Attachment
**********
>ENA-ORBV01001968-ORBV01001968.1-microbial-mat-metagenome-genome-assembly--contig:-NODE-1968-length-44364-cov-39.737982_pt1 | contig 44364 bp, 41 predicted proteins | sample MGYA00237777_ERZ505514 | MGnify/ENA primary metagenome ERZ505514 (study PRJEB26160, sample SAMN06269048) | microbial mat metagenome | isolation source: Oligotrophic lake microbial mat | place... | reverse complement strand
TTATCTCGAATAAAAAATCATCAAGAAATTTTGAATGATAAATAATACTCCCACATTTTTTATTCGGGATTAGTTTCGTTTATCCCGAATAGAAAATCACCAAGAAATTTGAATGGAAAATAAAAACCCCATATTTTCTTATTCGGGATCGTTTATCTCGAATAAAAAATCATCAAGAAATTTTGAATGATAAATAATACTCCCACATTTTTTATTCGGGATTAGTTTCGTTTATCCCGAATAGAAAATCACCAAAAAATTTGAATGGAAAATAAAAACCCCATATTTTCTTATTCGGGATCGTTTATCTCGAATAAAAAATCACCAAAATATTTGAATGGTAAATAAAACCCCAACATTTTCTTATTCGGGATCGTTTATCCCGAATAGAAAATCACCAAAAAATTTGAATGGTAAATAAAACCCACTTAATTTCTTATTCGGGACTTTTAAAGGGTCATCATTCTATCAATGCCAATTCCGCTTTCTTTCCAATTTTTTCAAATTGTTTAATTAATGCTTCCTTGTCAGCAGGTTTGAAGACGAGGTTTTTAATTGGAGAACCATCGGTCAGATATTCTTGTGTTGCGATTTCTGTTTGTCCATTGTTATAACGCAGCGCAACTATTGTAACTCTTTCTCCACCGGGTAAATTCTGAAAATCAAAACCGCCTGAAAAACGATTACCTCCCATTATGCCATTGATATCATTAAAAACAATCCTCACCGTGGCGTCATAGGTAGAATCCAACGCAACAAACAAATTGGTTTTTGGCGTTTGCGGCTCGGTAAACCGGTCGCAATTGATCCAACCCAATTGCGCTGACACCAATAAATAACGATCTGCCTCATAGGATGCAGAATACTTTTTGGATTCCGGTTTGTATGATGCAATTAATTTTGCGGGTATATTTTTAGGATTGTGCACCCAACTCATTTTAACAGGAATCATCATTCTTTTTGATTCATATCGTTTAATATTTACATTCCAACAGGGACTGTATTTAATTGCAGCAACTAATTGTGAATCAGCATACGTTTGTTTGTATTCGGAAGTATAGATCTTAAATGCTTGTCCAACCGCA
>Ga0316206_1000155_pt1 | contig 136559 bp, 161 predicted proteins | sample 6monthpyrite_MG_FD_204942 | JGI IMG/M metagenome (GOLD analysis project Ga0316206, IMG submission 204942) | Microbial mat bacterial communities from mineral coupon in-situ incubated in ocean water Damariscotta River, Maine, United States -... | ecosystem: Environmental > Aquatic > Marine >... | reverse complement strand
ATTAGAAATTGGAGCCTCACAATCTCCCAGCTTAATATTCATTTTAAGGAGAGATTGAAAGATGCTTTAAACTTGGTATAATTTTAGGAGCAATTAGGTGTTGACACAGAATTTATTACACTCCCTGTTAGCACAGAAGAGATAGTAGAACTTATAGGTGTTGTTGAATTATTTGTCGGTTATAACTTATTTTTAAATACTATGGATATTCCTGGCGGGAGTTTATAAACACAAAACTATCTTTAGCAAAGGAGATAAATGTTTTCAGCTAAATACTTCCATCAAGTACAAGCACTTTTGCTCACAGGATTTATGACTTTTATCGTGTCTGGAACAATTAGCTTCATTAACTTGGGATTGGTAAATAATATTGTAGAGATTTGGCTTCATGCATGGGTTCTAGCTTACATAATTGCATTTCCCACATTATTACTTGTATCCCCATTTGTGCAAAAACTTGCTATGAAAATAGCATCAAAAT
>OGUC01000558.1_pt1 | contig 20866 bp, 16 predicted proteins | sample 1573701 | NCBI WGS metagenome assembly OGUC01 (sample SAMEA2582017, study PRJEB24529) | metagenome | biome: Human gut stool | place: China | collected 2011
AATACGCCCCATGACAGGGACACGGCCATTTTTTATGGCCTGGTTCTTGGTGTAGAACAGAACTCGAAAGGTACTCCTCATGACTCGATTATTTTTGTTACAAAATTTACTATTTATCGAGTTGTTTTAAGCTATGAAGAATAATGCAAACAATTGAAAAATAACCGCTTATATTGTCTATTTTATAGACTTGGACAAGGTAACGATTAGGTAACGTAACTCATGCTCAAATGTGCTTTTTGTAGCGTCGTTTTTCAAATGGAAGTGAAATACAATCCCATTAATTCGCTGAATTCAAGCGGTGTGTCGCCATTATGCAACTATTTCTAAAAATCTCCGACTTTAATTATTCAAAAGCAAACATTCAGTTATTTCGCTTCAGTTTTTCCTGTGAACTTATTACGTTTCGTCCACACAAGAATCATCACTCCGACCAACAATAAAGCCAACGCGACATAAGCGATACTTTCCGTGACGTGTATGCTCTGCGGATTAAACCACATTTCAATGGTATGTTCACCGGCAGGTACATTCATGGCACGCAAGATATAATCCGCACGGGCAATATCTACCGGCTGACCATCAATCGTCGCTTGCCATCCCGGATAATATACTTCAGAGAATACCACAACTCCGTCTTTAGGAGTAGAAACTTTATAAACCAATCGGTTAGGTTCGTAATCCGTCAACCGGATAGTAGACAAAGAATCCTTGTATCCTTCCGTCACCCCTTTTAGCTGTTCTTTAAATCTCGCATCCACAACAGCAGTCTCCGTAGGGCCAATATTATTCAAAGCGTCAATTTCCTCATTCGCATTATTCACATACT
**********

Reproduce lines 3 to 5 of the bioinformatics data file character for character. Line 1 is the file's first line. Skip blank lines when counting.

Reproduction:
>Ga0316206_1000155_pt1 | contig 136559 bp, 161 predicted proteins | sample 6monthpyrite_MG_FD_204942 | JGI IMG/M metagenome (GOLD analysis project Ga0316206, IMG submission 204942) | Microbial mat bacterial communities from mineral coupon in-situ incubated in ocean water Damariscotta River, Maine, United States -... | ecosystem: Environmental > Aquatic > Marine >... | reverse complement strand
ATTAGAAATTGGAGCCTCACAATCTCCCAGCTTAATATTCATTTTAAGGAGAGATTGAAAGATGCTTTAAACTTGGTATAATTTTAGGAGCAATTAGGTGTTGACACAGAATTTATTACACTCCCTGTTAGCACAGAAGAGATAGTAGAACTTATAGGTGTTGTTGAATTATTTGTCGGTTATAACTTATTTTTAAATACTATGGATATTCCTGGCGGGAGTTTATAAACACAAAACTATCTTTAGCAAAGGAGATAAATGTTTTCAGCTAAATACTTCCATCAAGTACAAGCACTTTTGCTCACAGGATTTATGACTTTTATCGTGTCTGGAACAATTAGCTTCATTAACTTGGGATTGGTAAATAATATTGTAGAGATTTGGCTTCATGCATGGGTTCTAGCTTACATAATTGCATTTCCCACATTATTACTTGTATCCCCATTTGTGCAAAAACTTGCTATGAAAATAGCATCAAAAT
>OGUC01000558.1_pt1 | contig 20866 bp, 16 predicted proteins | sample 1573701 | NCBI WGS metagenome assembly OGUC01 (sample SAMEA2582017, study PRJEB24529) | metagenome | biome: Human gut stool | place: China | collected 2011